Modeling the Cost of Land Use Regulation
Government intervention in the market is a fact of life. Examples of social policy that affect land value include zoning, rent control, design constraints, environmental restrictions, historic overlays, to name only a few.
A capable developer must be able to model the cost-benefit analysis of various government proposals or restrictions in order to educate policymakers about the long run consequences of their actions. In the graphic to the left the developer faces an aesthetic regulation in the form of a sign ordinance that proposes to reduce the effectiveness (g) commercial advertising by restricting the size and height of outdoor signs. He knows that the community must choose how to allocate its scare resources (tax revenue) between providing "hard" benefits such as police and fire protection and enforcing "soft" benefits such as aesthetic regulation.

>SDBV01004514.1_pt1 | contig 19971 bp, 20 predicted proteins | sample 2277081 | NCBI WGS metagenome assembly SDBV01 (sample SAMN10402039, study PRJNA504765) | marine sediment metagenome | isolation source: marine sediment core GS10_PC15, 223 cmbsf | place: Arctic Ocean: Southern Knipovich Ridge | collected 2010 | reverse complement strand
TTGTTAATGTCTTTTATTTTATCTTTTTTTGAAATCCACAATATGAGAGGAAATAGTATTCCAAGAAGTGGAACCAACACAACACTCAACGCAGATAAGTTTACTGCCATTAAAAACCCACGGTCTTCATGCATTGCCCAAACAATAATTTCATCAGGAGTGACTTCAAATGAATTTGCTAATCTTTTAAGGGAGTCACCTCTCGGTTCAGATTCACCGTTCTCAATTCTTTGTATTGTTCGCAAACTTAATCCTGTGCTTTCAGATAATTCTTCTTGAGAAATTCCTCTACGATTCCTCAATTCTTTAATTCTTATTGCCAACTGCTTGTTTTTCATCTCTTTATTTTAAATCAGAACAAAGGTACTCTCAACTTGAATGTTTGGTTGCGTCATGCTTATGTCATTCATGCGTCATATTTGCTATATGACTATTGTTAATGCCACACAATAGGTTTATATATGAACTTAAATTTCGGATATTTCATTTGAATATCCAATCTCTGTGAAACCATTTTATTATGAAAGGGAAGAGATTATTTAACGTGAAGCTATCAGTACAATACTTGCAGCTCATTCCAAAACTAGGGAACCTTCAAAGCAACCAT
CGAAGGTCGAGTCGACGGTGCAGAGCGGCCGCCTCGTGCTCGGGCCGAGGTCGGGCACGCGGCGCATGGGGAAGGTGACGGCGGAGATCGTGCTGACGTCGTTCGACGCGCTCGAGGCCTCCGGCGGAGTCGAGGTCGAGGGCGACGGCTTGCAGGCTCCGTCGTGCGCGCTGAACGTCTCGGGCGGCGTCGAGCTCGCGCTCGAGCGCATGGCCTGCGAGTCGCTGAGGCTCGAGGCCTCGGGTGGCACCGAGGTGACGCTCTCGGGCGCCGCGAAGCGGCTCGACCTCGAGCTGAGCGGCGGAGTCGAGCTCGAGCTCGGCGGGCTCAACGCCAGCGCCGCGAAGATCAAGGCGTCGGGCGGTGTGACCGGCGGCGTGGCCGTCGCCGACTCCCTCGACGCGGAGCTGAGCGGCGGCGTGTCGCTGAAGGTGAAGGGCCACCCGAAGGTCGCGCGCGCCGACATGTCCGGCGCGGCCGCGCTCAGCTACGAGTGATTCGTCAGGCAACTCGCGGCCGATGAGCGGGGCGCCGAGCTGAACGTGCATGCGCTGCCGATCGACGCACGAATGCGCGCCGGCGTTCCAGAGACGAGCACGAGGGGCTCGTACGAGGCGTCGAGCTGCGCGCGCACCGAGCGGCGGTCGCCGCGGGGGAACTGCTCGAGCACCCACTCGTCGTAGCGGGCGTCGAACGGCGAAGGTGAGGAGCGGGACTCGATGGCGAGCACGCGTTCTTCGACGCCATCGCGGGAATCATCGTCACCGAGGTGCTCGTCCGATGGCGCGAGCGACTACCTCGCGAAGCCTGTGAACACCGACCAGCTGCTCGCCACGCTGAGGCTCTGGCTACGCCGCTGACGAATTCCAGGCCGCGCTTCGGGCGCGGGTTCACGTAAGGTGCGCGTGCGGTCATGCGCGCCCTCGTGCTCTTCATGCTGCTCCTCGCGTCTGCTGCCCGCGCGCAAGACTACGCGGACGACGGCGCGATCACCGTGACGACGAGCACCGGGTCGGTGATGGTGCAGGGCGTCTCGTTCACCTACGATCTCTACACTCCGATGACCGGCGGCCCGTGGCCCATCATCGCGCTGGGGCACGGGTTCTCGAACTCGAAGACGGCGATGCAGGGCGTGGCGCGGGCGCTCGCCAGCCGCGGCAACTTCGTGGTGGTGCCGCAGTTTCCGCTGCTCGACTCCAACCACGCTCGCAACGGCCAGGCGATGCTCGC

The restriction on advertising has secondary consequences that affect tax collections. The aggregation of the costs and benefits produce community satisfaction in the form of "utility". The developer models an optimal amount of advertising (A*), given the constraints in place and shows how the community will suffer lost satisfaction by moving to a more restrictive level of advertising.